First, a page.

Dr Ingrid Bassett, Massachusetts General Hospital, Harvard Medical School, United States

The 10th IAS Conference on HIV Science (IAS 2019) was notable to me for two reasons. Firstly, it was a shift away from the 90-90-90 national targets to a more nuanced awareness of which populations are not being reached with existing HIV services. Secondly, differentiated service delivery (DSD) models were applied not only to stable patients on antiretroviral therapy (ART), but to all aspects of the HIV care cascade, including testing, linkage, care for those with advanced disease, and prevention.

In a special session on designing data-based responses, United States Global AIDS Coordinator Ambassador Deborah Birx expressed concern over the lack of global progress for comprehensive treatment and early viral suppression for men and boys and young women. She cited significant challenges in HIV testing and linkage to care in the population-based HIV impact assessment (PHIA) survey countries and the country of Namibia, which, despite having reached 94-96-95 levels, fails to reach men with HIV testing services. The consequences of universal test and treat efforts not reaching men was highlighted by phylogenetic data from the PopART trial. This data shows high HIV transmission rates among young people in sub-Saharan Africa, particularly male-to-female transmission in the age group of 25-29 year old men.

A dedicated satellite session on differentiated, innovative service delivery for men, organized by Unitaid, the World Health Organization and Population Services International, highlighted the need to design services that encompass other health concerns for men in addition to HIV, such as non-communicable diseases. An engaging session on HIV self-testing showed that offering men HIV self-test kits in community venues with choices on whether to test on site or at home led to high uptake and reporting of self-test results in South Africa. Uptake of HIV self-testing was also found to be high among men and adolescents not reached by home-based testing in a cluster-randomized trial in Lesotho. The benefits and potential shortfalls of HIV self-testing distribution to female sex workers and other key populations through peer distribution were also highlighted.

Several sessions and abstracts emphasized that linkage to care and re-engagement in care remains a challenging area. Strategies for promoting “durable linkage” to care following HIV diagnosis was the topic of a satellite session organized by the International AIDS Society. Same-day ART initiation showed promise both among adolescents in Thailand and men who have sex with men with acute HIV infection in Amsterdam. A satellite session on differentiated service delivery for people at high risk of disease progression organized by ICAP at Columbia University promoted a call to action for innovative programmes and implementation research to improve the coverage, quality and impact of the evidence-based package of recommendations for adults at high risk of HIV disease progression. While enhanced case management was not found to improve viral suppression rates among men who have sex with men in four cities in the United States, HPTN 078 demonstrated that they were willing to re-engage in care, when reached.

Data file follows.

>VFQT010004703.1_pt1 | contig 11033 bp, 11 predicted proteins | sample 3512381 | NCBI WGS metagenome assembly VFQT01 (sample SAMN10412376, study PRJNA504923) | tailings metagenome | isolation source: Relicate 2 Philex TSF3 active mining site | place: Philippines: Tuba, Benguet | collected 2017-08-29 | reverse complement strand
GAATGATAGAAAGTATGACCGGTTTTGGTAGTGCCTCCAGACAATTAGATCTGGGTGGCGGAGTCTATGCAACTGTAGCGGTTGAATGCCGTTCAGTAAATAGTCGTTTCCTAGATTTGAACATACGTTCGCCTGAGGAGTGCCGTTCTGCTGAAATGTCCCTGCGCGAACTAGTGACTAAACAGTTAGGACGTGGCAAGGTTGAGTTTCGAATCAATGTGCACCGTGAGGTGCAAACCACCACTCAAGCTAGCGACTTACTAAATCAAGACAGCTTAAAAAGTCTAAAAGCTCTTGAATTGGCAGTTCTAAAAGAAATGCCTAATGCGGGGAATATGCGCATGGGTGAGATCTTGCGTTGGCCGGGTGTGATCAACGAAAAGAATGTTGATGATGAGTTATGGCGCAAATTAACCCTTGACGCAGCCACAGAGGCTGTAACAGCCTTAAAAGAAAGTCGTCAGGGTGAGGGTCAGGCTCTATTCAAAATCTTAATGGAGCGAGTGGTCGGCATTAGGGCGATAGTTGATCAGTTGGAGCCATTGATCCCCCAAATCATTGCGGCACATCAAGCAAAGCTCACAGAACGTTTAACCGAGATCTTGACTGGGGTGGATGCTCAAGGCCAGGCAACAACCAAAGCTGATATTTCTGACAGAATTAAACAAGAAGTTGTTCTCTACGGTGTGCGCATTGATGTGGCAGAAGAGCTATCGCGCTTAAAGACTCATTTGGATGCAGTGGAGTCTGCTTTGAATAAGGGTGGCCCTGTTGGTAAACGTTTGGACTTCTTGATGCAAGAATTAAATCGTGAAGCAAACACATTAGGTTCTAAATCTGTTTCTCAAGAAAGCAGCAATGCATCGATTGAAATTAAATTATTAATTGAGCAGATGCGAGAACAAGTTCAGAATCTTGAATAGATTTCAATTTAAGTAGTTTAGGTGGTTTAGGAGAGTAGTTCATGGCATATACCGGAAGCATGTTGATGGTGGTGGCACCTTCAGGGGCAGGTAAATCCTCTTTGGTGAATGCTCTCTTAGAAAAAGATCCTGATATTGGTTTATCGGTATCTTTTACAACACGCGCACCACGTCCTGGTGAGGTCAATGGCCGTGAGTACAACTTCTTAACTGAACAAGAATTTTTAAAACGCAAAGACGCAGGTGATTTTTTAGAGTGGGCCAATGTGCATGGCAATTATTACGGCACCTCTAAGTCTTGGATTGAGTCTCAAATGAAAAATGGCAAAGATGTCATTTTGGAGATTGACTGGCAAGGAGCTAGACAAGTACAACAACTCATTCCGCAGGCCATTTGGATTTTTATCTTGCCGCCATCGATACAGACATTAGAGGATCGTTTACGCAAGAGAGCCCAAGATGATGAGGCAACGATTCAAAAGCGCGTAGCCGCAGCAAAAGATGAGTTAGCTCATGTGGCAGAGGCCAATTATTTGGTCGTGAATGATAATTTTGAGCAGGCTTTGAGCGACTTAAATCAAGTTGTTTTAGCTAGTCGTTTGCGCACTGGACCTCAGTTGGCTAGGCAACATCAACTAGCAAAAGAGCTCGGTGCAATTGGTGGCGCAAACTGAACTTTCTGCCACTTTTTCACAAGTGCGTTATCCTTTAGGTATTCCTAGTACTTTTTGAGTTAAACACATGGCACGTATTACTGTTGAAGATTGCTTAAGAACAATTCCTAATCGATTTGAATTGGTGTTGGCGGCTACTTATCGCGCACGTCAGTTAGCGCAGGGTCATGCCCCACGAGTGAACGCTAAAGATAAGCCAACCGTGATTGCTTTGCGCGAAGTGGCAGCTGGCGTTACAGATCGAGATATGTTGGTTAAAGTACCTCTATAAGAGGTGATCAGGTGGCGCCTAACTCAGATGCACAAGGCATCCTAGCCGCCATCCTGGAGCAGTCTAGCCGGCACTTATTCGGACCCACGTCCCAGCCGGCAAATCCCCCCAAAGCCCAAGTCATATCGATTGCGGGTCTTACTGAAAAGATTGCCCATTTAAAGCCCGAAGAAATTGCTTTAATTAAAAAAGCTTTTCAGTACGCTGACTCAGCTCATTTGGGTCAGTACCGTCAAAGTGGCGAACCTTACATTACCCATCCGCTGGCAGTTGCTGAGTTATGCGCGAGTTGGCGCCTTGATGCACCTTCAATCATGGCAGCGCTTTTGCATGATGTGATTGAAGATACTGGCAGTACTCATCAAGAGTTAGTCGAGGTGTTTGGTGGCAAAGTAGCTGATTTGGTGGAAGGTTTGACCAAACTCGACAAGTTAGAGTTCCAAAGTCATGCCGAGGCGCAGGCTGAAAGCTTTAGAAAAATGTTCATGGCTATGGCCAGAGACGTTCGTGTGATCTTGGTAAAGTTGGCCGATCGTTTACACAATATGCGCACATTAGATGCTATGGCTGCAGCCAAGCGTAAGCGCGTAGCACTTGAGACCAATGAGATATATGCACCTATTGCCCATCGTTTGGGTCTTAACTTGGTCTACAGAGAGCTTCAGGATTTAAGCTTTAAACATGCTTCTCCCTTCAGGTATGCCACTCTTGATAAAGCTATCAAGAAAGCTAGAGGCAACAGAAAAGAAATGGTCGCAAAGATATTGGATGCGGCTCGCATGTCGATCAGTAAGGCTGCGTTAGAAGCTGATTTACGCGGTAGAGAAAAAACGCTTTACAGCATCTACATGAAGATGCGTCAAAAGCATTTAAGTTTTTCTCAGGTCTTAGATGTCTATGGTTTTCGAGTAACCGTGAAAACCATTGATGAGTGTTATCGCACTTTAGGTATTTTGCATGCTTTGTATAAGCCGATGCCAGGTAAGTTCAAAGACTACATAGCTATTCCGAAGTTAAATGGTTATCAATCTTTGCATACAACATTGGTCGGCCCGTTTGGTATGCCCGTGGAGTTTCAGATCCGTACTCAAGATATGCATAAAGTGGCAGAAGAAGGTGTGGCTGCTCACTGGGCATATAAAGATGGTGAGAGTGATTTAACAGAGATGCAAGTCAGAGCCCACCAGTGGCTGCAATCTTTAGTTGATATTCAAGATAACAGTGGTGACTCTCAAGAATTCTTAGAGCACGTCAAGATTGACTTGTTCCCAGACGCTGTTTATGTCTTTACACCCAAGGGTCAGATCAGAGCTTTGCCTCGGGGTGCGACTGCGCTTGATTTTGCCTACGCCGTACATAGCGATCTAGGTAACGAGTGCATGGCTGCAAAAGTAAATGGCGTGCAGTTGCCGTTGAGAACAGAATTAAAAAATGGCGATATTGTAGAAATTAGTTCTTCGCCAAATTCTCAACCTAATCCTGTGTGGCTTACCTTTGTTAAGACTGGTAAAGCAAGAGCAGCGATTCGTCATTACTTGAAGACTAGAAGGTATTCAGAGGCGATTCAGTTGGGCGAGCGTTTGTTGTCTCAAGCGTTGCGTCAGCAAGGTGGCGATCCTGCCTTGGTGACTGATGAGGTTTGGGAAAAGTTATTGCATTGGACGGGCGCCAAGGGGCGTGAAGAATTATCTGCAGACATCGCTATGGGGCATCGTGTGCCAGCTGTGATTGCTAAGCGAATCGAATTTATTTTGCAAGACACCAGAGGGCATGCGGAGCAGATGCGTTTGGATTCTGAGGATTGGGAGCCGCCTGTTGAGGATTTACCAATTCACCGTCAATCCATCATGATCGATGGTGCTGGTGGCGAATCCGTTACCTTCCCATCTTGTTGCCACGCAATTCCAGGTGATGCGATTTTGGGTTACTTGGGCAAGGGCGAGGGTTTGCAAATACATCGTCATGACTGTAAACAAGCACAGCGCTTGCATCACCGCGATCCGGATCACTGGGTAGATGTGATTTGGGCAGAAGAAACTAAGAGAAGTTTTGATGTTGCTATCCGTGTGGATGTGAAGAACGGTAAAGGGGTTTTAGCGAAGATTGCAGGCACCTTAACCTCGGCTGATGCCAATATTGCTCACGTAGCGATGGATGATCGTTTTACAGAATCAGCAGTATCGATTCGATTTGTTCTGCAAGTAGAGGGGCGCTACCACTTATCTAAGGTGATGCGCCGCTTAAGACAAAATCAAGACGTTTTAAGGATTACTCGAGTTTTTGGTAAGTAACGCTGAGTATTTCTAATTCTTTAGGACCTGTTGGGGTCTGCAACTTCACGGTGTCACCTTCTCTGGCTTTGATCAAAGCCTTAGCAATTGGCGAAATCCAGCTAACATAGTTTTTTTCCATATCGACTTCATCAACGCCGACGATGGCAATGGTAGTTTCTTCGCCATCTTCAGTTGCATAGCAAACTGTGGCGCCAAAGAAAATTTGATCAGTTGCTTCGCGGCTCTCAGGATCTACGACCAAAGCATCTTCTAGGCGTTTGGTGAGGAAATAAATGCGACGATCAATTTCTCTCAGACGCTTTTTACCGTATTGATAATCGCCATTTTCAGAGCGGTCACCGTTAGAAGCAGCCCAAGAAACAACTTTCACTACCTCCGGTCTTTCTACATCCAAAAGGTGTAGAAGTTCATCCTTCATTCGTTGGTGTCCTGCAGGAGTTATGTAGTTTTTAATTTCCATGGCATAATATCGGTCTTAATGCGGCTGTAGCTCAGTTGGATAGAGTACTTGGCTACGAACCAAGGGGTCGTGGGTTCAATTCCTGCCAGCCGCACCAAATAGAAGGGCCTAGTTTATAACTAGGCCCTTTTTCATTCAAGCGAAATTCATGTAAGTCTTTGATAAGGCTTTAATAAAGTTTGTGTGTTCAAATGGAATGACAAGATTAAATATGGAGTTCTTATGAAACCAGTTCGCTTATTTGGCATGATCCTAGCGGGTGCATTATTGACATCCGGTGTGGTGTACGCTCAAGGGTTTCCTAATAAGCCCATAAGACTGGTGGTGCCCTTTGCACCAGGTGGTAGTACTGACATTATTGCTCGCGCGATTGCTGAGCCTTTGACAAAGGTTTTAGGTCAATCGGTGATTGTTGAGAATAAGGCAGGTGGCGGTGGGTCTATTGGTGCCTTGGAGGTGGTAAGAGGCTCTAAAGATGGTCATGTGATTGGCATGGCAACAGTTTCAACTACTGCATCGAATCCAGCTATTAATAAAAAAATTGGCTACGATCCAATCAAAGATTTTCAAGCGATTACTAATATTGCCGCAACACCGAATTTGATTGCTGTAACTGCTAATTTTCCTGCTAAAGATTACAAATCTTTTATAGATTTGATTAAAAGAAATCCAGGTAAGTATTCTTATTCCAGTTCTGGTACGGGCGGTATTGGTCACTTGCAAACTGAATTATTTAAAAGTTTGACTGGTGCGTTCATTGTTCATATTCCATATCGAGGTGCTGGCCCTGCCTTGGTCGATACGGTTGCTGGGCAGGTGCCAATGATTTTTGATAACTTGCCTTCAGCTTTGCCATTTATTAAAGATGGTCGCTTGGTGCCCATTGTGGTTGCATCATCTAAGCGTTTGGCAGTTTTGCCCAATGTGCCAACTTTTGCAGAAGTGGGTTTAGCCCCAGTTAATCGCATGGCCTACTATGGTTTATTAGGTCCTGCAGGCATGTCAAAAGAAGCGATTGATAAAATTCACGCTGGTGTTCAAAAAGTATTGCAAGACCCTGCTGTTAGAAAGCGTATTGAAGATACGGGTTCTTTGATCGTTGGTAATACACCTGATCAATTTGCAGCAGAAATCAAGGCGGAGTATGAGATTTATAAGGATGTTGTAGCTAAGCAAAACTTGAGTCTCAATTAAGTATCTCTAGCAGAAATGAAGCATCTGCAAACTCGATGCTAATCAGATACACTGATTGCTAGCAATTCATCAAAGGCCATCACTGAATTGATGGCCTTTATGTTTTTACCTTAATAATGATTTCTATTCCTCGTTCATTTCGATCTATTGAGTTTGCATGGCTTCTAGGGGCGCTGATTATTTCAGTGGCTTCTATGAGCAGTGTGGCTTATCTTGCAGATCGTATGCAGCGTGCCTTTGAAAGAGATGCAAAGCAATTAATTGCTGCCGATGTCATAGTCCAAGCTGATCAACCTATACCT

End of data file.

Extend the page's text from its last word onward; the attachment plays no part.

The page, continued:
This year’s conference also drew special attention to HIV prevention and sexual and reproductive health and rights. Using peer influencers to recruit black and Latinx men who have sex with men in New York City increased knowledge of pre-exposure prophylaxis (PrEP), decreased PrEP-related stigma and increased communication about PrEP. With high rates of PrEP uptake among young women in South Africa who wish to conceive, promoting sexual and reproductive health and rights as part of HIV services, including screening and management of sexually transmitted infections, is critical for reaching young men and women.

Looking ahead to the 23rd International AIDS Conference (AIDS 2020), its theme of resilience is appropriate to describe the next phase of the HIV response – one in which we need to draw upon communities, clients and advocates to ensure that we develop and implement HIV services that truly respond to people’s needs and preferences.